Will Ruhl studied architecture at Yale in Rudolph Hall, a concrete and glass building designed by modernist architect Paul Rudolph. “A lot of people hated that building,” Ruhl says, “but I loved it.” So when he got a call to remodel a home designed by Rudolph, he jumped at the opportunity.
Garage Conversion 1: Tony Luong, original photo on Houzz
Photos by Tony Luong
Houzz at a Glance
Who lives here: A college professor and an education tech company worker and their two young sons
Location: Cambridge, Massachusetts
Size: 3,200 square feet (297 square meters); three bedrooms, two bathrooms
Designer: Will Ruhl and Sandra Jahnes of Ruhl Walker Architects
The house was originally built as a municipal garage for the city of Cambridge, Massachusetts, in the early 20th century. Rudolph converted it into a home in 1959. The house was in “perfect original condition” when Ruhl’s clients bought it, Ruhl says. “The previous owners hadn’t changed a single thing. It had been lived in very lovingly its entire life.”
Rudolph’s 1959 design made use of the former garage’s bays: A large central living area separated the master bedroom, bathroom and guest room on one side of the house from the bedrooms, bathroom and kitchen on the other side.
But Ruhl’s clients wanted to turn the old kitchen into a playroom and study room for their sons and pull the kitchen out into the main space. They also wanted “a big, loft-like living room,” Ruhl says.
The main room, which measures 36 by 36 feet, fit the bill. “They loved that and wanted to keep it the way it was,” Ruhl says. The steel trusses and slab floors were original to the structure. The door to the left of the kitchen cabinets goes to the husband’s office and the boys’ bedrooms and guest bedroom.
The clients kept the original white terrazzo floor. It’s described as “elegant, nearly indestructible and practically carefree,” in Architectural Record’s “Record Houses of 1960.” The flooring has a few cracks and some “minor discoloration,” Ruhl says, but is in great shape after almost 60 years of wear and tear.
Garage Conversion 2: Tony Luong, original photo on Houzz
Ruhl’s original design called for a steel and frosted glass screen on the side of the main room opposite the kitchen. “It would mimic the steel trusses above but also give them more privacy,” he says. But the clients opted instead for a bamboo screen, which hides closet doors and creates a private corridor by the master bedroom and bath.
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The door on the right at the end of the bamboo screen leads to the wife’s office and a laundry room, and the small staircase goes up to a small loft above the master bedroom that serves as a TV room for the family.
The north-facing wall of glass was Rudolph’s original design. Ruhl replaced the single-pane glass with large, energy-efficient triple-pane sliding doors made in Germany. “In good weather the family wanted to open up that whole wall to the yard so the house is continuous inside and out,” Ruhl says. When both doors slide open, the opening is 12 feet wide.
The renovation included “a lot of expensive surprises,” Ruhl says, including the discovery that there wasn’t a foundation under the wall of glass. “Originally it had been a parking garage, and what little foundation was there was crumbling,” he says. “So we had to dig it all out and build a new, code-compliant foundation below the house and put in steel posts and beams to hold the roof up.”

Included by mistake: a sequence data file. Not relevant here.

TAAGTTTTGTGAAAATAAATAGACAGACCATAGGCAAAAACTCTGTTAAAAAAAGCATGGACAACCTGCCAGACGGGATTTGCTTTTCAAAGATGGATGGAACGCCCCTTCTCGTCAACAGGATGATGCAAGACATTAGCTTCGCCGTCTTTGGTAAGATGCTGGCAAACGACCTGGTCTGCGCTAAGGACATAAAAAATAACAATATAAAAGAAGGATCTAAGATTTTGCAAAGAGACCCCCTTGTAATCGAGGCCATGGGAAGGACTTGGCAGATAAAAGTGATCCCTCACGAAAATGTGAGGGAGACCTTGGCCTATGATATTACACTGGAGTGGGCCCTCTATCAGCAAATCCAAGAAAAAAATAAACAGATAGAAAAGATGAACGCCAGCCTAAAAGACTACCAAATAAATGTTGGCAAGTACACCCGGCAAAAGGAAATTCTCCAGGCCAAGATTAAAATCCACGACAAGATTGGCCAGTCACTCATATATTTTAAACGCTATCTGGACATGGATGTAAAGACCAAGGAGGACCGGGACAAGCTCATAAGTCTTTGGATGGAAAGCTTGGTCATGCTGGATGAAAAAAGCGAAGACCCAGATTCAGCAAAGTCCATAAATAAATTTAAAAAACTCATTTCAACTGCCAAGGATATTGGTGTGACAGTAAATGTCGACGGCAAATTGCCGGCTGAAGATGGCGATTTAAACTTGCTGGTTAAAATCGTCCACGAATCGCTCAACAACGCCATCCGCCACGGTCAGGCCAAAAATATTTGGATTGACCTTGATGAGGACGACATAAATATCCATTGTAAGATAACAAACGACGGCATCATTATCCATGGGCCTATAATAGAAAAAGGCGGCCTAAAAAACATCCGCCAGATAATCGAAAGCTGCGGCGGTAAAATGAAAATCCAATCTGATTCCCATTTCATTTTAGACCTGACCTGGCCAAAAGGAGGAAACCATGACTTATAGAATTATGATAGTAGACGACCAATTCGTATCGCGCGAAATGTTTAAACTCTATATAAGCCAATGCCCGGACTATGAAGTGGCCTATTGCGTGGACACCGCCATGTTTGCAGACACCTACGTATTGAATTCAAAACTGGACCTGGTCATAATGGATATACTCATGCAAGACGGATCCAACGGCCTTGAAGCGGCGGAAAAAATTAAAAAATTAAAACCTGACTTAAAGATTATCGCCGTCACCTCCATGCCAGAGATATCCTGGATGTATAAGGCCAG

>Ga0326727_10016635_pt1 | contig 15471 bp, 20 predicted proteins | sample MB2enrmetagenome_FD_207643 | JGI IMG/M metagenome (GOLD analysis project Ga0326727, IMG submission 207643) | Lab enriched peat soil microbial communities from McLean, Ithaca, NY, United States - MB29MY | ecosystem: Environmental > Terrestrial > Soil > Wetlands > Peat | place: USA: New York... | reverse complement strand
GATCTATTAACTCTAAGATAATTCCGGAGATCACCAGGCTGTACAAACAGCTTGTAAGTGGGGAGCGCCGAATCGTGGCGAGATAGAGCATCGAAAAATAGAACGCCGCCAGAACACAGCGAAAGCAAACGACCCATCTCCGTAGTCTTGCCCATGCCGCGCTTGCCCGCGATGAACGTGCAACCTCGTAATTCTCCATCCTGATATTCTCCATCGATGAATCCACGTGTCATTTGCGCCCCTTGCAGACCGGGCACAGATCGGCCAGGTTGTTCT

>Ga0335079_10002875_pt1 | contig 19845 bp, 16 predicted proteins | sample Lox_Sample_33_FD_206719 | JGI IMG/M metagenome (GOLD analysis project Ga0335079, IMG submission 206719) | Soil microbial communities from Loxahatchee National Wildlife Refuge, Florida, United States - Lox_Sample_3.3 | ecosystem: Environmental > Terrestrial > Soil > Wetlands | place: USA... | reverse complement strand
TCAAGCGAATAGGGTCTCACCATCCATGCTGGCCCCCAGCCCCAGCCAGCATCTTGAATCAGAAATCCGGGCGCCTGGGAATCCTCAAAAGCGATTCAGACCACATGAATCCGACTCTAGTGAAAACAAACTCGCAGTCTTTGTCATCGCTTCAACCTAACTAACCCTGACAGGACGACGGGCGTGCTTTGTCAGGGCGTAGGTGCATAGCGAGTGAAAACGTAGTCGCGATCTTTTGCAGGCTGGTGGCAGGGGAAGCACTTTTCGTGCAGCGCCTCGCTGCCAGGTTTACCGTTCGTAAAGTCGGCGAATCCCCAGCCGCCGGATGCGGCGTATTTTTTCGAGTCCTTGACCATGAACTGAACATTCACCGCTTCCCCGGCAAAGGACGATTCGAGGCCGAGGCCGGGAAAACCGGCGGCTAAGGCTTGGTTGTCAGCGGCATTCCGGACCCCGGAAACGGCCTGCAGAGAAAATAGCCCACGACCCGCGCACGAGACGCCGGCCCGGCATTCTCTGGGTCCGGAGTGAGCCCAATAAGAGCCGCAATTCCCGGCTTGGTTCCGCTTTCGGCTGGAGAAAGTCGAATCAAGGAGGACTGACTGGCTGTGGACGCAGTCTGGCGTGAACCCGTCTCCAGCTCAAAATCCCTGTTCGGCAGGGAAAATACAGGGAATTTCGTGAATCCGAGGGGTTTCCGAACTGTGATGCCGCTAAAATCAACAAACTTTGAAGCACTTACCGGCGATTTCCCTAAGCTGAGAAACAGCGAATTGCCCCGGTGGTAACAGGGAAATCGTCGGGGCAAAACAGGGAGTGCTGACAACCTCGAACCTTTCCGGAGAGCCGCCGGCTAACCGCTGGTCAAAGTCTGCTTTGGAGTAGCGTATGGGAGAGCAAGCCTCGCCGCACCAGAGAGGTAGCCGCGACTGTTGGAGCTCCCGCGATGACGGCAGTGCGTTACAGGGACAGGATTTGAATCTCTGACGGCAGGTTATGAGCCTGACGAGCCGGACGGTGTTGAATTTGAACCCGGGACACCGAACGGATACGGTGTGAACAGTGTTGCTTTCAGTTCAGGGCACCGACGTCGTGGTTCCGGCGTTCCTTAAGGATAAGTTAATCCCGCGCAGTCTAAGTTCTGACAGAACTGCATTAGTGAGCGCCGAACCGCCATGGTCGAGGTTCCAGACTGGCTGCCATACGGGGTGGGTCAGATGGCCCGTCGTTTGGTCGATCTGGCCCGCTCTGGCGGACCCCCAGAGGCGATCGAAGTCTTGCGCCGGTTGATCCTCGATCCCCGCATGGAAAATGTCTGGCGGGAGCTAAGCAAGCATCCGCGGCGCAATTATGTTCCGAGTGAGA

The former municipal garage was built into a hill and half-buried on the back side. When Rudolph converted it into a home in 1959, he removed part of the roof at the back and created a conservatory to bring in warm, southern light. Because the conservatory was old and cracked, Ruhl turned it into a library to house the couple’s extensive collection of books.
A new roof of honeycomb polycarbonate material (which replaced corrugated fiberglass) allows more light but doesn’t bring in heat in the summer and doesn’t let out the warmth in winter.
Garage Conversion 3: Tony Luong, original photo on Houzz
One side of the house contains the master bedroom, bath, laundry room and wife’s study; the other contains the husband’s study, two bedrooms and a bathroom. The two home offices are identical. The glass walls between the offices, shown here, and the library are the original Paul Rudolph glass, as is the glass between the living room and library.
Garage Conversion 4: Tony Luong, original photo on Houzz
The master bedroom opens onto a small yard in front of the house.
Garage Conversion 5: Tony Luong, original photo on Houzz
The master bathroom has a high transom window that borrows light from the master bedroom. The original bathroom was a 5-by-8-foot practical space that was standard for late 1950s homes. Ruhl expanded it by stealing space from what used to be a hallway. The sink has two faucets, and there’s a shower next to the tub. Porcelain tile covers the floor and the side of the tub.
The boys’ rooms include the same simple color palette and clean lines as the rest of the house.
Garage Conversion 6: Tony Luong, original photo on Houzz
The furniture throughout the house belonged to the couple. You can see the former conservatory-turned-library on the other side of the fireplace, and the warm light that fills the space from the translucent library roof.
“What Rudolph did with this house was really spectacular,” Ruhl says. “The way he controlled the light and brought in the warm light — our job was to get out of the way. We tried to modernize and make things more comfortable, but we also tried not to impose our own interests on it.”